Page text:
The Strange World Of Ohio Scientific Floppy Disk Controllers

I am currently trying to decipher various OSI disk images and failing badly but one fascinating part of this was discovering how the floppy hardware worked. It’s not quite Wozniak grade but it is close.

The OSI disk controller is a 6850 ACIA and 6820 PIA. The PIA side is kind of as you would expect. Lines in and out and a load of pullups and other gunk for the signal levels on the 8" drives.

The ACIA is used for the data stream. The receive side is a clock recovery circuit which outputs a clock and data both of which are fed to the 6850. The send side is a 1 or 2MHz clock according to density/media type that clocks the ACIA and some glue to combine the clock and the data bit.

As it’s an ACIA you get start and stop bits, and parity (which it seems it uses) plus the data.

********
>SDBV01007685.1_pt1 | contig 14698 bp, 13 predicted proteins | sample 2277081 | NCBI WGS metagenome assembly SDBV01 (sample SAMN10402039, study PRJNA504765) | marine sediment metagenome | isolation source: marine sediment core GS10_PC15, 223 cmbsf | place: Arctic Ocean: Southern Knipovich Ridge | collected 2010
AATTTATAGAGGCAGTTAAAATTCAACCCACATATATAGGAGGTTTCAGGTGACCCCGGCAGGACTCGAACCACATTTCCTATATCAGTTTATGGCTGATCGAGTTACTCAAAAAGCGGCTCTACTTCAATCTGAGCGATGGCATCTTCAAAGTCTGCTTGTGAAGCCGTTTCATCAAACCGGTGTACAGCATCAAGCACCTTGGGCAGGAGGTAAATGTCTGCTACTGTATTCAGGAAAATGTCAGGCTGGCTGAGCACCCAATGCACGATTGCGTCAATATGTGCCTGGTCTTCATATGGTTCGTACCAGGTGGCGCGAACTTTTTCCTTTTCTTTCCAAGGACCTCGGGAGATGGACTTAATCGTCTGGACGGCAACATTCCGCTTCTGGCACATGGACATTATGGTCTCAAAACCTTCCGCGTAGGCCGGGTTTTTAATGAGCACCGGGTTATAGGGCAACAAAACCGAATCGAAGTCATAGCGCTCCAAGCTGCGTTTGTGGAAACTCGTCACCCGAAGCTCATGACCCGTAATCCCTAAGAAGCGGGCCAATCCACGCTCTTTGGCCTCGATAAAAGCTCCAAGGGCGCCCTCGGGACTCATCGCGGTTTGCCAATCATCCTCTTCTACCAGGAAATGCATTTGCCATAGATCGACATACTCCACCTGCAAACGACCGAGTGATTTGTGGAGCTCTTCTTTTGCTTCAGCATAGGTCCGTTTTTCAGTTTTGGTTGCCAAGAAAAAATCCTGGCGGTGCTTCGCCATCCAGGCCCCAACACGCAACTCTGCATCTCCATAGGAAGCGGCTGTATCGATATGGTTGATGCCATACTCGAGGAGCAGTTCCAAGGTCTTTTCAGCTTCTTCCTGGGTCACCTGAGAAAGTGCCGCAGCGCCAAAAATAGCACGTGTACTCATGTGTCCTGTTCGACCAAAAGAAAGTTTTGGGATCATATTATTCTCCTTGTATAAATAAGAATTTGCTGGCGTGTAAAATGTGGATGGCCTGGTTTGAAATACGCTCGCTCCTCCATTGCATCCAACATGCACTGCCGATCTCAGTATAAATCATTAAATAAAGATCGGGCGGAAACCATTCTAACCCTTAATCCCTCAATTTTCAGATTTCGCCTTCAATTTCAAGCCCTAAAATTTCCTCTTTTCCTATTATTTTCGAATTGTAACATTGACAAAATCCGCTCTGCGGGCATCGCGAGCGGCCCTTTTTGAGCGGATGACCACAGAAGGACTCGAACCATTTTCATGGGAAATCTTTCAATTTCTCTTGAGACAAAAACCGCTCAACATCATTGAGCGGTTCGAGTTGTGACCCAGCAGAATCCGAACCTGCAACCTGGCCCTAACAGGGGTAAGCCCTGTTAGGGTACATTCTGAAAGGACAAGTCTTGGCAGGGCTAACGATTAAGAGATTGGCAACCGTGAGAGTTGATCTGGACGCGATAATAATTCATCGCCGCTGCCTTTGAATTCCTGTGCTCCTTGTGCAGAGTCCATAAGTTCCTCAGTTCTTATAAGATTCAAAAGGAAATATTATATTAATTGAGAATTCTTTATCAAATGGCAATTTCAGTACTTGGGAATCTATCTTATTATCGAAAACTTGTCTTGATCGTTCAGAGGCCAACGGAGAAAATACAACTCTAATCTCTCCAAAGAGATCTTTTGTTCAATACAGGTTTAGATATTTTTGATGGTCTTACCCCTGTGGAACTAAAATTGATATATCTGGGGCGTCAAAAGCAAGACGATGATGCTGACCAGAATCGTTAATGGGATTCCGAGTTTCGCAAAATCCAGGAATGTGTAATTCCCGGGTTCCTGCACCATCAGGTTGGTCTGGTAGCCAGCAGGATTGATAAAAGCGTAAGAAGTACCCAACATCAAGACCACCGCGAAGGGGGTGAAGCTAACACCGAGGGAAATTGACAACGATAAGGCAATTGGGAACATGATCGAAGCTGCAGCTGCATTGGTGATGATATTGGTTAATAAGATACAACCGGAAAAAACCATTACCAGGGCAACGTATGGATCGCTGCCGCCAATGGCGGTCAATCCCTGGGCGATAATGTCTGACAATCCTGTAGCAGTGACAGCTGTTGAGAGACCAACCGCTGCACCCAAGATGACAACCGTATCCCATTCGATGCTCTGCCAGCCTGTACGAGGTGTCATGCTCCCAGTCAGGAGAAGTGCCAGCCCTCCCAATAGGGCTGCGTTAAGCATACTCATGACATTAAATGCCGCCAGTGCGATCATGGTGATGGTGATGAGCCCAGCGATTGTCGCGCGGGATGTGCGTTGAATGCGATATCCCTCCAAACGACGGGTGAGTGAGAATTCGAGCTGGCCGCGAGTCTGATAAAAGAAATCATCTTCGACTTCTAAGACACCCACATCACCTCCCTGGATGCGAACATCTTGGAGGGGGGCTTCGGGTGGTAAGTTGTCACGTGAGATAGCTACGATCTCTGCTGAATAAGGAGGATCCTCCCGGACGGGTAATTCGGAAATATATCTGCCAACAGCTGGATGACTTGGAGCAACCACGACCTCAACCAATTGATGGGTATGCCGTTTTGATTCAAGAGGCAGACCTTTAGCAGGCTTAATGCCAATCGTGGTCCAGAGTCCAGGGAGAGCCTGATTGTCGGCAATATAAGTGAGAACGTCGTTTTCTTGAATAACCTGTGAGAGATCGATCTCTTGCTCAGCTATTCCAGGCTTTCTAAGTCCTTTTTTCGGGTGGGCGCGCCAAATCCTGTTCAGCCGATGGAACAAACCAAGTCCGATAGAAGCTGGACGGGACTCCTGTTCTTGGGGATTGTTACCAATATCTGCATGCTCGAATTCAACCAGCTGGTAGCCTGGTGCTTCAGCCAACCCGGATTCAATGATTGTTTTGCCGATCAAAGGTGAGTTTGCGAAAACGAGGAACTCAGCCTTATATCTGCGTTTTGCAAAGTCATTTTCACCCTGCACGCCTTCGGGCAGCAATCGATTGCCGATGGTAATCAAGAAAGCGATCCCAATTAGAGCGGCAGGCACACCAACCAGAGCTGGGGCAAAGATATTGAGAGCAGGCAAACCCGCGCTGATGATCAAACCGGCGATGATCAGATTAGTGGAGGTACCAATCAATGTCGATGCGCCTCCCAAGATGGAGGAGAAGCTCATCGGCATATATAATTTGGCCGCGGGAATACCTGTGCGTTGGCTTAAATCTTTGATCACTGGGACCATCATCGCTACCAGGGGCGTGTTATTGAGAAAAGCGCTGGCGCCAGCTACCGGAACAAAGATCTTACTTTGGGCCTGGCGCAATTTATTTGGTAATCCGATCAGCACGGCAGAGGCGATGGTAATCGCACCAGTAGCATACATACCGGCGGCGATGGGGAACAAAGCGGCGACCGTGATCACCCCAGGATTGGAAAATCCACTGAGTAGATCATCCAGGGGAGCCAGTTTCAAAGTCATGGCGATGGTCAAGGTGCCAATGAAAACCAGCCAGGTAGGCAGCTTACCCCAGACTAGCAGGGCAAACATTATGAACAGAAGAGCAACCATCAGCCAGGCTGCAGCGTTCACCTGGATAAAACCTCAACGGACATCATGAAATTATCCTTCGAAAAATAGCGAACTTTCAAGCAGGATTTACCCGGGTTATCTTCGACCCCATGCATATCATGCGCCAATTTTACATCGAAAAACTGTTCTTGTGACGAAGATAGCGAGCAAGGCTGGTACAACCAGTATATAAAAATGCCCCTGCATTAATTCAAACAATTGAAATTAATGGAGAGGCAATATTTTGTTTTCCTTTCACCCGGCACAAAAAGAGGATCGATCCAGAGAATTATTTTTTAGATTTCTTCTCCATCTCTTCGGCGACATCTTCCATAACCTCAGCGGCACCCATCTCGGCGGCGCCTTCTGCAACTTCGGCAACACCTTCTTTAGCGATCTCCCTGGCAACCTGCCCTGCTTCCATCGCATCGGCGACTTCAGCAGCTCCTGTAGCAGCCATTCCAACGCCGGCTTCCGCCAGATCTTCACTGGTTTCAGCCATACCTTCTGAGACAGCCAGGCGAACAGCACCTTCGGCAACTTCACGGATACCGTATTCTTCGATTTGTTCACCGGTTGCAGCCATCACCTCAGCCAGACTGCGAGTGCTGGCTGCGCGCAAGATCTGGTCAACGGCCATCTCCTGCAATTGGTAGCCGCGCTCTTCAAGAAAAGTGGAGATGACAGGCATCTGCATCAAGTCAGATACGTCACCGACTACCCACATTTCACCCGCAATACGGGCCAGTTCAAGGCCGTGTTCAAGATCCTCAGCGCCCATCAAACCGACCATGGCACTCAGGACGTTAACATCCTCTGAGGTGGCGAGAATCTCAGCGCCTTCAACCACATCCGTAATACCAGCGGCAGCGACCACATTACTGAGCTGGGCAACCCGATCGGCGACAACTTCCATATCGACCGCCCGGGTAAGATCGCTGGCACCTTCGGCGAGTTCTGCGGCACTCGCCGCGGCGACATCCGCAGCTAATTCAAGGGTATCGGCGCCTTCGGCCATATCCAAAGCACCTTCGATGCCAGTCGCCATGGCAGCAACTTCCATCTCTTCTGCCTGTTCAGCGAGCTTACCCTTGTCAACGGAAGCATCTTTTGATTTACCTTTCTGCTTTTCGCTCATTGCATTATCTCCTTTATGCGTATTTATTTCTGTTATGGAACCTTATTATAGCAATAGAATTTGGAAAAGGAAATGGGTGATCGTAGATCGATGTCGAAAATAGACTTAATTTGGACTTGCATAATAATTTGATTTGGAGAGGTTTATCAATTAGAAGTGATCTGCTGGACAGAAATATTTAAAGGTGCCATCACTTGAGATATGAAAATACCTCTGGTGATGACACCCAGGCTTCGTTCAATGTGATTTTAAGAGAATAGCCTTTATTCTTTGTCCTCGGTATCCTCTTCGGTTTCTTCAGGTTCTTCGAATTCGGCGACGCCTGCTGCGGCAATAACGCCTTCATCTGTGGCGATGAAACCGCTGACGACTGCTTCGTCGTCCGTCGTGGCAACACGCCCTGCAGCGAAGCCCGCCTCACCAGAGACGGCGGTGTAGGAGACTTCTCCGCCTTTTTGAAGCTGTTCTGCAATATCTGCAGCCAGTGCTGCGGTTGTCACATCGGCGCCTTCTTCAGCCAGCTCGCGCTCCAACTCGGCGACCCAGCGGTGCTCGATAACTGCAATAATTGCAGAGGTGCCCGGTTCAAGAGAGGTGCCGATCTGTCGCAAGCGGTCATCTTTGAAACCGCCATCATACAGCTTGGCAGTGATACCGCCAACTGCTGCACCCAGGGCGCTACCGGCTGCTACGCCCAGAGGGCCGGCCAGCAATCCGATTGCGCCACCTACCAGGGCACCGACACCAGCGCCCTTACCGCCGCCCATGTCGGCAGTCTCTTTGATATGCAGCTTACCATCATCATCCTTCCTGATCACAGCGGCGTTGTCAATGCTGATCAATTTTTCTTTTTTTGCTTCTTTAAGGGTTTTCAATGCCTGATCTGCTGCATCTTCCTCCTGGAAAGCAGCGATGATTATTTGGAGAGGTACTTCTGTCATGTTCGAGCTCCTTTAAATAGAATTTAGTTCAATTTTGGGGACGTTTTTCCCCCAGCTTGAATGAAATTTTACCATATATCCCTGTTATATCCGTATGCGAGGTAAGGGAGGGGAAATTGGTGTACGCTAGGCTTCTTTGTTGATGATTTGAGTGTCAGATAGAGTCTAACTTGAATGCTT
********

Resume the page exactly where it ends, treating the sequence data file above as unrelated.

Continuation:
Schematic for the curious.

Needless to say this makes the disk format very strange


Floppy disc controlers I think were just out about $50 each. That was a bit cheaper.

Very interesting - I think I see from the schematics that the clock recovery and data separation is not part of the 420 board. From a bit of reading it seems that 8inch drives would include these functions, but only a minority of 5¼ drives would. However, the conservative encoding means that these functions are easy, apparently:

since the OSI system never misses inserting the clock pulse before each data pulse that is written on the disk, the Data Separator would be easy and simple to design. Some of the disk writing systems withhold some of the clock pulses written on the disk. This makes the data separator much more difficult. The data separator I came up with, and found to work very well, is shown in figure 3.


Elektor magazine copied the OSI design and adapted OS65D driver to the hardware addresses changed for their Elektor Junior computer.

Floppy disk interface – Retro Computing (